Monday, October 6, 2008

Politics: Liberal Horses

TORONTO, ONTARIO - In the 30-September-2008 episode of the CBC Television satire show "This Hour Has 22 Minutes", comedian Geri Hall made fun of an apparent demographic focus by the Conservatives on single women by "chasing after" Prime Minister Stephen Harper and Liberal Leader St├ęphane Dion. I doubt Harper was harmed or helped by the encounter; he looked modestly stiff (this is Stephen Harper, after all) and upon prodding did play along with the joke by speaking in a robotic voice. On the other hand, I suspect Dion might have been helped somewhat by the piece, in which he donned sunglasses and a leather jacket and stated "Hasta la vista, Stephen." While his earnestness certainly wasn't hidden, he seemed to be enjoying the whole thing--indeed, having fun with it--a lot more than Harper, counter to the professor stereotype with which he has been saddled. Once more, the thought went through my mind--why won't the Liberals rally behind this man?

Ever since the December 2006 Liberal Party convention at which he unexpectedly was elected party leader over favorites Michael Ignatieff and Bob Rae, Dion has had trouble unifying the party. Despite placing his rivals in prominent positions within the party, there have been persistent stories of Rae and Ignatieff supporters undermining his leadership. The Conservatives capitalized on his perceived weak position and his relative difficulty with the English language with an advertising campaign that has left the image of a shrugging, ineffective Dion burned in the public mind. On any call-in talk show talking about the Federal election, there will be at least one caller saying, "Dion just isn't a leader."

The image seems to stand in contrast to the Dion that has appeared publicly during the campaign. During both the French and English language debates, Dion made strong debating points, threw significant accusations at Stephen Harper and Jack Layton, and seemed little like his professorial image. In most polls, he "won" the French debate. His opinions tend to be quite forward-looking, yet are not devoid of immediate political concerns--comments on my previous post on electoral reform revealed that Dion has actually supported an intellectually superior system, but seems to be talking about a lesser reform for political reasons. In interviews across the country, he has demonstrated a deep grasp of issues, whether one agreed with his opinions or not--and presumably, almost all Liberals do agree.

Recently, I asked my barber to explain to why Dion had such trouble getting respect. "I'll tell you what's wrong with Dion," he said. "There were two stallions running for election, and a bunch of ponies. The stallions were so focused on each other, that they didn't notice the ponies getting together and electing a pony. Dion is that pony; he is not a stallion."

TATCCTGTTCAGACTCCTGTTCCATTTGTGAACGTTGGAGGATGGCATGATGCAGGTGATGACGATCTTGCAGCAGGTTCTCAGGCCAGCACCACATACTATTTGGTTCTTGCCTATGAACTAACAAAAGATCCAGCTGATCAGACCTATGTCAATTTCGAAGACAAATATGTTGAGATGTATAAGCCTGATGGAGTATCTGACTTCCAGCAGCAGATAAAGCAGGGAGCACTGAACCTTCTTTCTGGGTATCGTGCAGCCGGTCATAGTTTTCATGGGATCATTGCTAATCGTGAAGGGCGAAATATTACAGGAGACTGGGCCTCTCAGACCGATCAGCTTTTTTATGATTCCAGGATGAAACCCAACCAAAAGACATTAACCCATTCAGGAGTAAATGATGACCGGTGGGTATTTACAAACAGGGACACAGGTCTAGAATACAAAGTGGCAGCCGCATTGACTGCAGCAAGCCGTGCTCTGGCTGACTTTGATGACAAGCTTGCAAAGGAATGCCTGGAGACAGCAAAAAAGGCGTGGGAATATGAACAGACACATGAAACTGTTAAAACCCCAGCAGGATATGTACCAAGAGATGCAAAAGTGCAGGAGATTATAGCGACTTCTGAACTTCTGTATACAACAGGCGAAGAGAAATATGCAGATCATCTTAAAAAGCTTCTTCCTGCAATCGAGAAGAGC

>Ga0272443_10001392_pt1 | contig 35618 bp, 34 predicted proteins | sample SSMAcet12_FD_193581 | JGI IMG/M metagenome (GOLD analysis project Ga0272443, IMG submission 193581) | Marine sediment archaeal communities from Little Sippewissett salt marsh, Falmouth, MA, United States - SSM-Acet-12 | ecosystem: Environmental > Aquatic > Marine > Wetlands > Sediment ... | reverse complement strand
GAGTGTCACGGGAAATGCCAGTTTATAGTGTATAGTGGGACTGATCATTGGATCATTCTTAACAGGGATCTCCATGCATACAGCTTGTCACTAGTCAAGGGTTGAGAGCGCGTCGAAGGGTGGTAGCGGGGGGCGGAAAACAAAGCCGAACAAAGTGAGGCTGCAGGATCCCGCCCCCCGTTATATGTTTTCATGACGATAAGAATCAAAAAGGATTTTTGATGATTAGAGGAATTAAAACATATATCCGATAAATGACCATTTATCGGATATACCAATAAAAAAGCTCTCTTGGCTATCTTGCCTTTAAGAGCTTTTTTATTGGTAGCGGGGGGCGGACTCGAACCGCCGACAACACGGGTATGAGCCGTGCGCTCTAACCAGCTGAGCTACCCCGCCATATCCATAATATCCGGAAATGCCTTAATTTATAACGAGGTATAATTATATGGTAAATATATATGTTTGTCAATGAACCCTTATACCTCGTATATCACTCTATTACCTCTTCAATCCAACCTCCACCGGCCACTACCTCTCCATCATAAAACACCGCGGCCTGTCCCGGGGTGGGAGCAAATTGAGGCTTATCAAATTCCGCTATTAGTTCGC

It would be one thing for the Liberals to abandon Dion if a clear successor "stallion" was waiting in the wings. Some may feel otherwise, but I don't see one. Rae, who had finished second in the original ballot in the 2006 convention, has the burden of his record as NDP Premier of Ontario in the 1990's. One of the first things I learned about upon moving to the province was "Rae Days," an austerity measure in which public employees were given ten unpaid days off per year. To this day, Rae is ridiculed for that and other actions as premier. With a worst-case scenario in this election in which the Liberals may have few seats outside of Ontario, having a party leader with fundamental issues growing a coalition in the party's remaining stronghold could conceivably be a near death-knell for the Federal party that many delegates would likely try to avoid.

Current Deputy Leader and leader on the first-round ballot in 2006, Michael Ignatieff may not have any such political baggage, but he may not even be re-elected to parliament. In his Etobicoke—Lakeshore riding, just across the Humber River from my residence, Conservative Patrick Boyer is making an issue of the fact that Ignatieff lives in Yorkville instead of the riding and by my observation is winning the lawn sign game.

Fourth-place finisher Gerard Kennedy, currently running as the Liberal candidate in my own riding of Parkdale-High Park, is far from guaranteed to win election himself as he has taken on popular NDP incumbent Peggy Nash. Even if he does pull out a victory, he faces the same Rae and Ignatieff forces that have undermined Dion, as he is ideologically similar to Dion, with only the added advantages of native English speaking and a lack of political baggage in Quebec. Similarly, any other candidate will face the same Rae and Ignatieff forces that have so weakened Dion.

So, in my opinion, there is no clear "stallion" out there to take over. And, in the absence of such a figure, I don't understand why any Liberal would want Dion to falter. Then again, I'm not a Liberal, and maybe that's why I don't understand.

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